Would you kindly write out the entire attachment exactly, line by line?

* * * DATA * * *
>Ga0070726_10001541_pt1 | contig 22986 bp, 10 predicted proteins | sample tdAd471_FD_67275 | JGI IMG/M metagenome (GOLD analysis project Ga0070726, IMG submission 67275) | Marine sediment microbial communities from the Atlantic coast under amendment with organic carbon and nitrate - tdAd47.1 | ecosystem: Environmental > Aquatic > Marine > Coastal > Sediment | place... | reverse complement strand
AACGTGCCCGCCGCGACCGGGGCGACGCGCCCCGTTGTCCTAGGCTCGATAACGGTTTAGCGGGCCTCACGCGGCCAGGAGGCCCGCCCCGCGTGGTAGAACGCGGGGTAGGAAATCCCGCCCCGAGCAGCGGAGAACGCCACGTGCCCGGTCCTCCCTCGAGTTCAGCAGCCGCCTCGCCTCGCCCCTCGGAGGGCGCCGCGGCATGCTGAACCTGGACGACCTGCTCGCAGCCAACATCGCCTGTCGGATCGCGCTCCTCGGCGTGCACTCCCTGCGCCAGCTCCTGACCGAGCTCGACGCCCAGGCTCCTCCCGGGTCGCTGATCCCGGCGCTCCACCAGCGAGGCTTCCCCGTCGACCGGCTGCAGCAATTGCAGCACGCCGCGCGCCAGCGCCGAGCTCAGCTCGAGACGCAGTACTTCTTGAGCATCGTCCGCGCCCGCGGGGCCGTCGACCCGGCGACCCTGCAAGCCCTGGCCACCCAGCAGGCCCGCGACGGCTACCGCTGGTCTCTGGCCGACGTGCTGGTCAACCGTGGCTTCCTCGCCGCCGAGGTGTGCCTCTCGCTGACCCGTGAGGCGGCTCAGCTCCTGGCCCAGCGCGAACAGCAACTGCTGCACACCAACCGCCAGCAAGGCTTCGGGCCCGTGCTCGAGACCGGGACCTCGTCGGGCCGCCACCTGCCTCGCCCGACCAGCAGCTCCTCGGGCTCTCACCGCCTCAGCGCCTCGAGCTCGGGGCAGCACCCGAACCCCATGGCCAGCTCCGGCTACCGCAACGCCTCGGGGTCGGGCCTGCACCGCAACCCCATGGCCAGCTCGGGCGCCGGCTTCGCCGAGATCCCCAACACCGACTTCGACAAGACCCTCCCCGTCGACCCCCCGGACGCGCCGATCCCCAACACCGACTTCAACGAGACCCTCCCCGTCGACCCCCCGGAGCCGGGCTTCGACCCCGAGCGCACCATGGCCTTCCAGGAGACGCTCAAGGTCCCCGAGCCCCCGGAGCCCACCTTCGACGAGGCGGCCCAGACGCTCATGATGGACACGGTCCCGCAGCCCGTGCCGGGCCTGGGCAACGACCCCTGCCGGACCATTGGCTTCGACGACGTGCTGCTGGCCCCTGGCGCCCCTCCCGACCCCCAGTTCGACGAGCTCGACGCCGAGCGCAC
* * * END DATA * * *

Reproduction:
>Ga0070726_10001541_pt1 | contig 22986 bp, 10 predicted proteins | sample tdAd471_FD_67275 | JGI IMG/M metagenome (GOLD analysis project Ga0070726, IMG submission 67275) | Marine sediment microbial communities from the Atlantic coast under amendment with organic carbon and nitrate - tdAd47.1 | ecosystem: Environmental > Aquatic > Marine > Coastal > Sediment | place... | reverse complement strand
AACGTGCCCGCCGCGACCGGGGCGACGCGCCCCGTTGTCCTAGGCTCGATAACGGTTTAGCGGGCCTCACGCGGCCAGGAGGCCCGCCCCGCGTGGTAGAACGCGGGGTAGGAAATCCCGCCCCGAGCAGCGGAGAACGCCACGTGCCCGGTCCTCCCTCGAGTTCAGCAGCCGCCTCGCCTCGCCCCTCGGAGGGCGCCGCGGCATGCTGAACCTGGACGACCTGCTCGCAGCCAACATCGCCTGTCGGATCGCGCTCCTCGGCGTGCACTCCCTGCGCCAGCTCCTGACCGAGCTCGACGCCCAGGCTCCTCCCGGGTCGCTGATCCCGGCGCTCCACCAGCGAGGCTTCCCCGTCGACCGGCTGCAGCAATTGCAGCACGCCGCGCGCCAGCGCCGAGCTCAGCTCGAGACGCAGTACTTCTTGAGCATCGTCCGCGCCCGCGGGGCCGTCGACCCGGCGACCCTGCAAGCCCTGGCCACCCAGCAGGCCCGCGACGGCTACCGCTGGTCTCTGGCCGACGTGCTGGTCAACCGTGGCTTCCTCGCCGCCGAGGTGTGCCTCTCGCTGACCCGTGAGGCGGCTCAGCTCCTGGCCCAGCGCGAACAGCAACTGCTGCACACCAACCGCCAGCAAGGCTTCGGGCCCGTGCTCGAGACCGGGACCTCGTCGGGCCGCCACCTGCCTCGCCCGACCAGCAGCTCCTCGGGCTCTCACCGCCTCAGCGCCTCGAGCTCGGGGCAGCACCCGAACCCCATGGCCAGCTCCGGCTACCGCAACGCCTCGGGGTCGGGCCTGCACCGCAACCCCATGGCCAGCTCGGGCGCCGGCTTCGCCGAGATCCCCAACACCGACTTCGACAAGACCCTCCCCGTCGACCCCCCGGACGCGCCGATCCCCAACACCGACTTCAACGAGACCCTCCCCGTCGACCCCCCGGAGCCGGGCTTCGACCCCGAGCGCACCATGGCCTTCCAGGAGACGCTCAAGGTCCCCGAGCCCCCGGAGCCCACCTTCGACGAGGCGGCCCAGACGCTCATGATGGACACGGTCCCGCAGCCCGTGCCGGGCCTGGGCAACGACCCCTGCCGGACCATTGGCTTCGACGACGTGCTGCTGGCCCCTGGCGCCCCTCCCGACCCCCAGTTCGACGAGCTCGACGCCGAGCGCAC